Don’t Confuse the Art and Science of Medicine: PCI vs CABG for Left Main Disease

It is often said that medicine is both an art and a science. In an imperfect world this is both inevitable and desirable. But it is extremely important that the two should not be confused with each other. In particular, because the “science” side of the equation has achieved overwhelming prestige and authority, it is often the case that that the “artistic” side seeks to claim the mantle of scientific certainty, Frequently this occurs when “experts” skate over the difference between scientific certainty and uncertainty. Often they do this by the selective use of data, in particular observational data and imperfect or cherry picked instances of non-robust randomized controlled studies that are the hallmark of real and convincing scientific certititude.

The controversy over the uses of PCI or CABG for left main coronary disease is a perfect example of this problem.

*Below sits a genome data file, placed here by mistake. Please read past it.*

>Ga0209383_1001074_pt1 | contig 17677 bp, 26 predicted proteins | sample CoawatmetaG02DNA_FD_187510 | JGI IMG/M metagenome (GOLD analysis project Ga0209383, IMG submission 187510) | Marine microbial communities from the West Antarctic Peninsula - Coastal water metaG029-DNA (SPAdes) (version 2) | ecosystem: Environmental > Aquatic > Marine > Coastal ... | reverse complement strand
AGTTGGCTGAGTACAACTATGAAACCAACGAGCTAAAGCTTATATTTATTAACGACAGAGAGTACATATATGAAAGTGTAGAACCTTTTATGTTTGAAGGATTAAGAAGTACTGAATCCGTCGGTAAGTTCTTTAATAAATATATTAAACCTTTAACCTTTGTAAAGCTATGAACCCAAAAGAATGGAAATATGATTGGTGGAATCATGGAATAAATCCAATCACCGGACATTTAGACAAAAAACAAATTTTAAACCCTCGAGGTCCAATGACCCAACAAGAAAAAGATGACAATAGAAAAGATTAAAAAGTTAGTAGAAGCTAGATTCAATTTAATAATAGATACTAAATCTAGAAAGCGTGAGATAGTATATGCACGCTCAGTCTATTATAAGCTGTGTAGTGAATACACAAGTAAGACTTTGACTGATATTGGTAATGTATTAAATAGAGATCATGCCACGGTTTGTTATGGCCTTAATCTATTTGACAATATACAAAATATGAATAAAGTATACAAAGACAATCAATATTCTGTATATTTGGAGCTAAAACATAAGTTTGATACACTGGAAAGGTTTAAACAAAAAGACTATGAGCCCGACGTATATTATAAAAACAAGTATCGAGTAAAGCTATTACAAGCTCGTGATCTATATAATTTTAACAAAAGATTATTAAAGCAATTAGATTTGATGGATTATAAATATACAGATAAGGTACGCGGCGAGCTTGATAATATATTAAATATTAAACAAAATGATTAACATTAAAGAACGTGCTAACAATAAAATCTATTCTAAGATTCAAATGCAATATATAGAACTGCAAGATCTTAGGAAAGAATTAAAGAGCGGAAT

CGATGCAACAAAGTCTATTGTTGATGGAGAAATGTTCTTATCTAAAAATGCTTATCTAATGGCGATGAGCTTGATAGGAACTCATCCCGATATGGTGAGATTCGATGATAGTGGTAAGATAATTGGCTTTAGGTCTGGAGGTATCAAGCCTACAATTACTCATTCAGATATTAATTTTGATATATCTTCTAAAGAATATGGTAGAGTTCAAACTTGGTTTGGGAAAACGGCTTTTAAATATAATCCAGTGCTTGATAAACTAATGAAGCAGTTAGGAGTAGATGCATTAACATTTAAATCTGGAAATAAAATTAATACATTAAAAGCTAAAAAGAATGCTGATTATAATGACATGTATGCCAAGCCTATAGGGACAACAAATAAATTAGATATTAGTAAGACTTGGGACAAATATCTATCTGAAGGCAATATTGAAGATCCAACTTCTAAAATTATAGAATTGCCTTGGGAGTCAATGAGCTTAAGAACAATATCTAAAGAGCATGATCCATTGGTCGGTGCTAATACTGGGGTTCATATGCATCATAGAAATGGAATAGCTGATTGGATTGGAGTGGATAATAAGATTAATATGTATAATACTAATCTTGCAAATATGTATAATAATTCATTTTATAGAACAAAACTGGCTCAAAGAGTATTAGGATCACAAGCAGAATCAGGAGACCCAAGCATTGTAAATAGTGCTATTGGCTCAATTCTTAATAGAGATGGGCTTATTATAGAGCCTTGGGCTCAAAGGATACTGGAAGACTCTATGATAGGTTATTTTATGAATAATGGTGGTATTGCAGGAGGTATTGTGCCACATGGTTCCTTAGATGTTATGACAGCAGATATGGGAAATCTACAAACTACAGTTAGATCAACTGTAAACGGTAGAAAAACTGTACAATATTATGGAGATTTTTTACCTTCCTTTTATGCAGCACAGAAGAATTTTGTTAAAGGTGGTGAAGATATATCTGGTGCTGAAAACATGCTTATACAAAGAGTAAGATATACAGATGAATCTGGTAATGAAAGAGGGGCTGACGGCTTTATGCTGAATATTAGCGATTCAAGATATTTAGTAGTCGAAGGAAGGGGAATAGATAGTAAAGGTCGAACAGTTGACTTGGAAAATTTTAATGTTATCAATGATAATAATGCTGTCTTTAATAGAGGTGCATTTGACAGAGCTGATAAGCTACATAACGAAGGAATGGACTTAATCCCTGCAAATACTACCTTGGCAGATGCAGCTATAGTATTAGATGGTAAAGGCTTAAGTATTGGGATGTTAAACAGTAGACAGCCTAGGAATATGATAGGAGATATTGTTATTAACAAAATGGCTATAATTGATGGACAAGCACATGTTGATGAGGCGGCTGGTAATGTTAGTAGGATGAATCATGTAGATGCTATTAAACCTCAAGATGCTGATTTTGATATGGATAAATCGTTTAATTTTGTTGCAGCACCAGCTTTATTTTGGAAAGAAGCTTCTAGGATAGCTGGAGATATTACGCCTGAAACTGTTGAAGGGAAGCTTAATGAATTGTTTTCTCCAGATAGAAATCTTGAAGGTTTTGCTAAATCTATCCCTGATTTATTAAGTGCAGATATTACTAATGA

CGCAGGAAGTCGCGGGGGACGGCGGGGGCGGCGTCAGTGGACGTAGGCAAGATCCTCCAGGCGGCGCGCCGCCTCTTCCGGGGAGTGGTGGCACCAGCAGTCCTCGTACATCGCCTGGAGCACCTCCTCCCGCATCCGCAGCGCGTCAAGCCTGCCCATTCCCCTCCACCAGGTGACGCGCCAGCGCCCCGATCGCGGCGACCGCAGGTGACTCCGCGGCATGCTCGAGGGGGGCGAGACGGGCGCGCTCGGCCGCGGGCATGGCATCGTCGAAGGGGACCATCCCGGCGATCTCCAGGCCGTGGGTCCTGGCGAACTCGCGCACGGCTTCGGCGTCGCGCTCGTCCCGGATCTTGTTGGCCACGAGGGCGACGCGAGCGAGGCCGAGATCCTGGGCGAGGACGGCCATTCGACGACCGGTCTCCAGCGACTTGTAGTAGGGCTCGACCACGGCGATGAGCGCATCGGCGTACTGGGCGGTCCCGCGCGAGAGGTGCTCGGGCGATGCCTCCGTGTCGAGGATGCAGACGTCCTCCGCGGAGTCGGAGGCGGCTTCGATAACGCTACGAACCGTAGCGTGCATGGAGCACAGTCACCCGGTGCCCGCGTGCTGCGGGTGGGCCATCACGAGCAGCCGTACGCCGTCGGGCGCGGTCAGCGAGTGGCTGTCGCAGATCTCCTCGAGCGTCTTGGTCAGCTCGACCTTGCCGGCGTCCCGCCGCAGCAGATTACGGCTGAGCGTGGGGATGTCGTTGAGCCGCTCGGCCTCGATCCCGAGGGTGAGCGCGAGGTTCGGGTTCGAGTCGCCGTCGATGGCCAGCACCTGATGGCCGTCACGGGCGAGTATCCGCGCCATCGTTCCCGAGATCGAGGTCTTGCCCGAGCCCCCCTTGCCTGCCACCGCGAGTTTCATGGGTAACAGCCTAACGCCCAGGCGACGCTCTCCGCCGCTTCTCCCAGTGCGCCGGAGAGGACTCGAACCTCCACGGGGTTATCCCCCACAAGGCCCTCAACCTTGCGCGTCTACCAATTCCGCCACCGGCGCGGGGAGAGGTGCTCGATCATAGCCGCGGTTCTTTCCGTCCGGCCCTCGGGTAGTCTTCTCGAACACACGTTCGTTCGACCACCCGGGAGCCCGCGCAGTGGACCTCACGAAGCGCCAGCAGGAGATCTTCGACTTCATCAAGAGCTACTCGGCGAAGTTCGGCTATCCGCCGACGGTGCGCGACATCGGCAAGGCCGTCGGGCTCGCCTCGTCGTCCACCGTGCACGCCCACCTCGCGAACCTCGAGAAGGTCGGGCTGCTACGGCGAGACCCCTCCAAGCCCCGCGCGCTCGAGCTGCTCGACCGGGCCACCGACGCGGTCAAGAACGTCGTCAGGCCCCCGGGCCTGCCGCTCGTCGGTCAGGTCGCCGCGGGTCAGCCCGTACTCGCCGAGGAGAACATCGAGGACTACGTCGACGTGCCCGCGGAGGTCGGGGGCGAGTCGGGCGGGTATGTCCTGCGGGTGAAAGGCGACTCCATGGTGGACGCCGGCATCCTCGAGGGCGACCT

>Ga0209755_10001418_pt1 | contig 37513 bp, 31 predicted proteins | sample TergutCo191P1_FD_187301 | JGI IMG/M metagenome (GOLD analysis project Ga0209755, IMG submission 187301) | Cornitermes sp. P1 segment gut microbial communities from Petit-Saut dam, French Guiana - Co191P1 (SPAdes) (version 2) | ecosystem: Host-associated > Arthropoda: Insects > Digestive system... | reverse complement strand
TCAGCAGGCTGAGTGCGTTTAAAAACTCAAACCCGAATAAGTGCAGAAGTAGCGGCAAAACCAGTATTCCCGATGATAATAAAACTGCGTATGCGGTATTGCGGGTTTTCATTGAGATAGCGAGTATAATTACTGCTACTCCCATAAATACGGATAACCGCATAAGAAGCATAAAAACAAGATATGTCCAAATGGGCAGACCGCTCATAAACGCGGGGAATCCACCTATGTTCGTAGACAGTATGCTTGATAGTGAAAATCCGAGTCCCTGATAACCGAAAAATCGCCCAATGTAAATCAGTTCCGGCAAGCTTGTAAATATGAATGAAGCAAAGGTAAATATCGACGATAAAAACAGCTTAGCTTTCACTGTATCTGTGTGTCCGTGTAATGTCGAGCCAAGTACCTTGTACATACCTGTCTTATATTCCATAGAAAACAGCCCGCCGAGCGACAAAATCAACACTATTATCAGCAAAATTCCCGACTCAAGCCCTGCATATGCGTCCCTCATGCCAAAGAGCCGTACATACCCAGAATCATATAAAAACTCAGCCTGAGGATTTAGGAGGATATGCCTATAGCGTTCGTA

In his initial blog post on CVCT CardioBrief Bernard Gersh maintained that the scientific evidence in support of PCI was now sufficient to raise the status of PCI in scientific guidelines. But then Sanjay Kaul pointed out that by strict scientific standards the evidence was weak. The key point I want to highlight here is that in his response to Kaul’s post Gersh does not address the scientific issues raised by Kaul but instead bases his defense on “a clinical perspective.” Gersh illustrates my point…

Click here to read the full post on CVCT CardioBrief.




  1. William E. Boden, MD says

    Excellent perspective as always, Larry. Can you please send me your current best email address?


    Bill Boden

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